End of the line

I find the image strangely powerful: Mariano Rajoy, holed up in a restaurant, drowning his sorrows in a bottle of whisky while his world crumbles around him. That unhappy extended lunch last week, typical of a gambler who has lost his largest bet, was a prelude to the epilogue he included in his speech on Tuesday: “I think the time has come to call it a day.” You have to admit there's a certain Galician elegance in his farewell, even though he's going out the back door, defeated by an improvised vote of no confidence and by the corruption of a party - his own - that will take years to lick the wounds of its not-so-isolated cases, if they ever heal. Pedro Sánchez has become prime minister almost unexpectedly, after the PSOE registered its motion without hope or conviction, like someone who goes out for a quick beer and ends up having the stroke of luck of a lifetime. The socialist leader is a reminder that obstinacy will end up being a more productive quality than talent. Rajoy has also left us with an obvious but valuable lesson: refusing to budge is a strategy that won't work forever.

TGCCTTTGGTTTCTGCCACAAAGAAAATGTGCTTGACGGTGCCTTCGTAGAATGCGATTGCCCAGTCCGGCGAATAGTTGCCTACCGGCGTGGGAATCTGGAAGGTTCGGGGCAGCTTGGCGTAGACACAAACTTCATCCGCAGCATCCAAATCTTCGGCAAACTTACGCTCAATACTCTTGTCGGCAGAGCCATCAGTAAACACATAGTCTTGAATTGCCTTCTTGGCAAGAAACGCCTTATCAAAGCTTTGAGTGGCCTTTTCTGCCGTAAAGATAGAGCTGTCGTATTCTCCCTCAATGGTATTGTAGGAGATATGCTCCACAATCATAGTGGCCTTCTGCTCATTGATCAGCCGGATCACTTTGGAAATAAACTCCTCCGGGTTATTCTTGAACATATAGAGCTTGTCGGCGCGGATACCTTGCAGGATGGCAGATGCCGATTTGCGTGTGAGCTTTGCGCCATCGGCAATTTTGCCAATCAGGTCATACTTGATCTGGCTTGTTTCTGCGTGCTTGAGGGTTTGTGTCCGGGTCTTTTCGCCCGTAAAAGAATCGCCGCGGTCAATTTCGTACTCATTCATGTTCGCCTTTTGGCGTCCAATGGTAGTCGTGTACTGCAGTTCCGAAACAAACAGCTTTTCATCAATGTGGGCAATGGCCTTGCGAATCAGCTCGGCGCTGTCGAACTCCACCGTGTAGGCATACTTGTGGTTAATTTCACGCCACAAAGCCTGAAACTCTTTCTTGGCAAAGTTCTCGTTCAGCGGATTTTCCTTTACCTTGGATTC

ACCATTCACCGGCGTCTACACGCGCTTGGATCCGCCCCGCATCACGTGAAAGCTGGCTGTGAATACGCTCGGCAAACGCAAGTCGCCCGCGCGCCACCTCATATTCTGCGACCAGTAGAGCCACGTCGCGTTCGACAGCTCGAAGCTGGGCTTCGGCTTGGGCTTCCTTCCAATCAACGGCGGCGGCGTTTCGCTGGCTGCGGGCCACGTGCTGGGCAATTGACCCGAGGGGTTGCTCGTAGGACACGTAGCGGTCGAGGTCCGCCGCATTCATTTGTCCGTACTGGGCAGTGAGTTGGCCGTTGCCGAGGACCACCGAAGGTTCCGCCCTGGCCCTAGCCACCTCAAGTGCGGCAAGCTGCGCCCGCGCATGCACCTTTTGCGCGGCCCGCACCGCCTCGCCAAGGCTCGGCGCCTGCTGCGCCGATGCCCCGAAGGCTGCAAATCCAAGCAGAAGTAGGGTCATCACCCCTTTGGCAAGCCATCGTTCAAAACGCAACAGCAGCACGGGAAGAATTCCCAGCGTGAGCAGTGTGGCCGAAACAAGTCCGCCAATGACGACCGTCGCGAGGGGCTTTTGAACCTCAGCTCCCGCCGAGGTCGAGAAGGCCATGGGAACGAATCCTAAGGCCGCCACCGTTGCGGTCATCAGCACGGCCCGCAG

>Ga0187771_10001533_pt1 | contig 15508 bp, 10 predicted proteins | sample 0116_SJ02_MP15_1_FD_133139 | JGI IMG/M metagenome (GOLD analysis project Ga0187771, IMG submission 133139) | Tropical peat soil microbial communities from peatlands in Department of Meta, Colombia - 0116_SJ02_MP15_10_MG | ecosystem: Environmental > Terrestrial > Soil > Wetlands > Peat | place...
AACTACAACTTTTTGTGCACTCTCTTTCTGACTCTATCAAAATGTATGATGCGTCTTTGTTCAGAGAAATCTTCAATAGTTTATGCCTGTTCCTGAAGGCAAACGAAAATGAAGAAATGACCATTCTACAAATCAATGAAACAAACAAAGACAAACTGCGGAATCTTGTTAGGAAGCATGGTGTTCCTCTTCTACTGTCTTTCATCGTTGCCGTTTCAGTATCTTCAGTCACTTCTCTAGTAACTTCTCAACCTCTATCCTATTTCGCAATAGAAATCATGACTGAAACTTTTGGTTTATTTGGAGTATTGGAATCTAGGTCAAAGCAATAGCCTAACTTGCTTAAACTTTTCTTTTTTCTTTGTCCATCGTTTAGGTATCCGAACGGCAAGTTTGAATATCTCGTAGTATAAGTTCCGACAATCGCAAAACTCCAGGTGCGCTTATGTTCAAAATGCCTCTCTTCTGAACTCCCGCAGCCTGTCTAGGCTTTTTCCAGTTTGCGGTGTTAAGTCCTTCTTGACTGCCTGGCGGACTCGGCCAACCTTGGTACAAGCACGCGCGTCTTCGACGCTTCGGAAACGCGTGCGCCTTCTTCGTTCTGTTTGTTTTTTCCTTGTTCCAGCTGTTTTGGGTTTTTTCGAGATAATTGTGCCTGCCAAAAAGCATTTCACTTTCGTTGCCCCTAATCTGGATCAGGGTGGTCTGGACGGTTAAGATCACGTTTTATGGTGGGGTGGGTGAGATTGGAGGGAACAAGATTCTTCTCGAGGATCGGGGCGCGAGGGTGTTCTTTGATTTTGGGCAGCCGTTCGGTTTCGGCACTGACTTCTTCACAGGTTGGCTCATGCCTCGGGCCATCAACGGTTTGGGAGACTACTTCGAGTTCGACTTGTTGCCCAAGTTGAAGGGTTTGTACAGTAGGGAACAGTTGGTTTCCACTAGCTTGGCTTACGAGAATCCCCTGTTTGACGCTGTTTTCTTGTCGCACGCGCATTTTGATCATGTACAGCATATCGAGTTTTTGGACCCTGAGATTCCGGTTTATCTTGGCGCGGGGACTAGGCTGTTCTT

Now come the new ministers and promises, and while some call for the 100 days' grace before judging the new government, others refuse to give them even 100 seconds. And above all we'll see, like an old magic trick with the seams showing, the changing sides of political demands. We'll probably hear the PP calling for improvements to the railway services on the Costa del Sol, a reduction in IVA on golf as a tourism sector, the extension of the Concepción reservoir in Marbella or the permanent use of the airport's second runway: everything they failed to do in seven years in power. On the other side, the PSOE faces its own mountain of proposals from the opposition, accumulating since 2011, with the risk that in the future these demands will all pile up ready to smother the government in a landslide.

Above this background music of commitments and demands, adaptable to whoever happens to be in government and opposition, we can hear the deafening voices of the apocalypse theorists who say that Spain has broken, that we're all going under, just because their sides have been ousted from power, or have never had it. They forget, in their mixture of irresponsibility and nostalgia, that this is democracy.